This is Soubin Shahir’s first full-length lead role and we know he means business. He is so real, his reactions palpable, his aura infectious and his genius unmatchable. When Sudu apologizes to him and says that he would pay him back his money, we could feel his guilt when he replies, “Money will come…money will come” and suddenly he starts talking in Malayalam and says, “I know you will not understand but it’s for my relief”. We could feel his love for football when he is asked to sell his team. We could feel his pain when he opens up to Sudu about his mother’s remarriage and how he was tormented when his friends saw him serve biryani at his mother’s wedding. All these scenes are beautifully written but he makes it so much more. I wonder if his acting process is more organic or if it involves tedious homework. Savithri Sreedharan is fantastic as the mother and we hope to see more of her in meaty roles like this. Veterans like KTC Abdullah and Sarah Balussery play their characters to perfection and own their scenes with grace.
The film is not a Jallikattu or a Super Deluxe; dense, multilayered experiments that push the boundaries of cinema by breaking away from all the conventional notions of filmmaking. But don’t we all need something like this to resort to on our worst days? And what is worse than being locked up in our homes for indefinite stretches of time? Sudani would make us want to reminisce and cherish all the goodness that still exists in our world, to mend fractured relationships, to come out (figuratively!) and talk to the people we love, to give ourselves a chance to heal the wounds of our past. The film is far from flawless. But when you are experiencing something as rare as this, your brain cease to work and it’s all heart. We can’t bring ourselves to talk about the mediocre production design after watching a film like Thithi, can you?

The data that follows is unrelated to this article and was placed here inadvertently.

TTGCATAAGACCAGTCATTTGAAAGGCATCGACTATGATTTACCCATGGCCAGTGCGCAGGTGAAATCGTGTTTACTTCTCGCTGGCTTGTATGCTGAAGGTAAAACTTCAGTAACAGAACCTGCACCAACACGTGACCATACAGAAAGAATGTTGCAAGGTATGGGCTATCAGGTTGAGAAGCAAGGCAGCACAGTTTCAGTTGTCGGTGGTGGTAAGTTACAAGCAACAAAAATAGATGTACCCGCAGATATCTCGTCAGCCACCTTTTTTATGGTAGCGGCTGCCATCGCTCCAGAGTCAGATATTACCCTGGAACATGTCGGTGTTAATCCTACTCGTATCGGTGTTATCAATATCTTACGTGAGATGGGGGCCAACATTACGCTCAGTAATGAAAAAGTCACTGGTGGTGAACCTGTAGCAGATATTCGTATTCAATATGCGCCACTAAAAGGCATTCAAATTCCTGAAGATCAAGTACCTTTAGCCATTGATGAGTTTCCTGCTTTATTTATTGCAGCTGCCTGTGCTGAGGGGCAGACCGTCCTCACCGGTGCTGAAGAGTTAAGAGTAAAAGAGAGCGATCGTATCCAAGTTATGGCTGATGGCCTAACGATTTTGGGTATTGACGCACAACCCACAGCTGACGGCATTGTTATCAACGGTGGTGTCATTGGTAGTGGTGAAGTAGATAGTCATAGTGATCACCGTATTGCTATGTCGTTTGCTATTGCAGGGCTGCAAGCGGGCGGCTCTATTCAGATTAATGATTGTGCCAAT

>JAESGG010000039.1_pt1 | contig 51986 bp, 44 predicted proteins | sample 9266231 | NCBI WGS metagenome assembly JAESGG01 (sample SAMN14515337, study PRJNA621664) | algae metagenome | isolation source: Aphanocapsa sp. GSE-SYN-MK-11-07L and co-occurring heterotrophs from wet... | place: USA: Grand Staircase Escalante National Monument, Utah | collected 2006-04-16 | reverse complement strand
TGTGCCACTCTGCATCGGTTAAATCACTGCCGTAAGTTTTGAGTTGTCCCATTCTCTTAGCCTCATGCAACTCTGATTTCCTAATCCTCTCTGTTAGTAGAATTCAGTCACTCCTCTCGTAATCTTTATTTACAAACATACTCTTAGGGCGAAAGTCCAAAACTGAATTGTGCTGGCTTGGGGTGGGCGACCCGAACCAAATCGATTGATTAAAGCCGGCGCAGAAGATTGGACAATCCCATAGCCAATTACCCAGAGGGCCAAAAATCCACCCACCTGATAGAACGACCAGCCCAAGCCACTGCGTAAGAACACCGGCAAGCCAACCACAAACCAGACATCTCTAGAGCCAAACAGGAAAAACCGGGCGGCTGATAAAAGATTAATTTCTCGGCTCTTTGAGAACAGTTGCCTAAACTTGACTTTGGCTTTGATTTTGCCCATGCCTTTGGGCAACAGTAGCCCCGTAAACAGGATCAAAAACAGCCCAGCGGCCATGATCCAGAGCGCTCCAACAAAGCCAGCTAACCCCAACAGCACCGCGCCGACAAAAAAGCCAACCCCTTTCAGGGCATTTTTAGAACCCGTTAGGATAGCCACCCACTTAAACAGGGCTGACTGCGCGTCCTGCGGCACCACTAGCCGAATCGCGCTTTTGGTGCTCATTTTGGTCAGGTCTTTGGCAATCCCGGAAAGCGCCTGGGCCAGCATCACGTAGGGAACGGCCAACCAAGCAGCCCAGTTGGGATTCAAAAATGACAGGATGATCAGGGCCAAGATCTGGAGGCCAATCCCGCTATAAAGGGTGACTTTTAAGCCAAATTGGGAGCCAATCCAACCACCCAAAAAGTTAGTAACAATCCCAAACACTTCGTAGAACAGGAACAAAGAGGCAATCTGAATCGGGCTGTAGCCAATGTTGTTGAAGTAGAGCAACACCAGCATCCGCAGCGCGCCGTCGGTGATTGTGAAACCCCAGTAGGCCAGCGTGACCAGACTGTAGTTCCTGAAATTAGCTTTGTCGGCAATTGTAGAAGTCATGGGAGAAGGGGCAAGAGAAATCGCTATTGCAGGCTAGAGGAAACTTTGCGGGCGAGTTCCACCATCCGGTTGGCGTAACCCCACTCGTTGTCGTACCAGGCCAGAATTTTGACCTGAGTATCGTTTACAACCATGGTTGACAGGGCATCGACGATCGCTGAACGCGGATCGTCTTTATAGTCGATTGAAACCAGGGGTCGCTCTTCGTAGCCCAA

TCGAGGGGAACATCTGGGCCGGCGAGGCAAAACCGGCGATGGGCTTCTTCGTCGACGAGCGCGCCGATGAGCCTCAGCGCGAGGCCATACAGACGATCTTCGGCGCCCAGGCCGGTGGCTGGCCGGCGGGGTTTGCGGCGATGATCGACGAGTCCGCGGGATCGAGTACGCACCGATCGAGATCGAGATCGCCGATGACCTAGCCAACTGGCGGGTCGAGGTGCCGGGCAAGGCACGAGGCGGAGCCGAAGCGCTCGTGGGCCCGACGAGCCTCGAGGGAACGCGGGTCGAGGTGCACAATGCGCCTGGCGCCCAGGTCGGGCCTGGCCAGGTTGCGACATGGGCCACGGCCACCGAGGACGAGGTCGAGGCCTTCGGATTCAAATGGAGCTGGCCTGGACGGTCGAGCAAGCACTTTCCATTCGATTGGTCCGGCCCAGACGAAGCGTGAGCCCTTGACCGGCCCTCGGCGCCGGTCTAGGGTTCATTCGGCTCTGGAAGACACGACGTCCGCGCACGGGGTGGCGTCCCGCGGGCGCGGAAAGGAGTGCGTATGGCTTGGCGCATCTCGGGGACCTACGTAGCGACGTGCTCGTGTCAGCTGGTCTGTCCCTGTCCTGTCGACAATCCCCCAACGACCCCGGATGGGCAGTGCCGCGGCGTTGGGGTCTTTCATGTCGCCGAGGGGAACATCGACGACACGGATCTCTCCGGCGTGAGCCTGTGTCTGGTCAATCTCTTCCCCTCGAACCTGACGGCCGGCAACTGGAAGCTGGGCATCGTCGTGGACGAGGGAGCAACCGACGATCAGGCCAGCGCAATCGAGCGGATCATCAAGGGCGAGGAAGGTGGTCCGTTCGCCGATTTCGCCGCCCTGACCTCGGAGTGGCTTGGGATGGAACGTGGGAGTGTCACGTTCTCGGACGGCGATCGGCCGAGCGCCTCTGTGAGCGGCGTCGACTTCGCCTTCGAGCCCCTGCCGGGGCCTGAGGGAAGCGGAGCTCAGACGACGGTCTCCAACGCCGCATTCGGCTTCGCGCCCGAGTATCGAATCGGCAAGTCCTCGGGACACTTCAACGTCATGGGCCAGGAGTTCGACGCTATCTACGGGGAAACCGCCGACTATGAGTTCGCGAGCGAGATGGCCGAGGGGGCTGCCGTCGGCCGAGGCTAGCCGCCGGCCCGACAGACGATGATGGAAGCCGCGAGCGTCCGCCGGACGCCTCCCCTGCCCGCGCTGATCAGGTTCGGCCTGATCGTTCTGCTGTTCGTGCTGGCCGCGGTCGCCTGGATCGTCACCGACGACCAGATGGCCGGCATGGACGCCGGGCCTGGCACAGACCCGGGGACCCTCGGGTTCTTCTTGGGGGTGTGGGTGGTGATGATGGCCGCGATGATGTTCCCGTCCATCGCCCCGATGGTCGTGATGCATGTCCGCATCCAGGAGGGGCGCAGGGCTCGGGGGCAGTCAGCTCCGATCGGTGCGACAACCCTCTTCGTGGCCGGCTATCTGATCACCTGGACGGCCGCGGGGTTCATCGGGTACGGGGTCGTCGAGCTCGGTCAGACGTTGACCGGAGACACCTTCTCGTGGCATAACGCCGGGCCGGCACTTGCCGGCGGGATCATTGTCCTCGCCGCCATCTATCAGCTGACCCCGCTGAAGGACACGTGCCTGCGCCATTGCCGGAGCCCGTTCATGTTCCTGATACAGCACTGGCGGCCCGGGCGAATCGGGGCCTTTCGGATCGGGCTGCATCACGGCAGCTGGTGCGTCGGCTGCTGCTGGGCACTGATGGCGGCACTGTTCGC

I am not comparing the both but I think we can all afford to discard our microscopic lens, sit back and enjoy this beautiful piece of cinema.
Disclaimer: This article has not been written by Film Companion’s editorial team.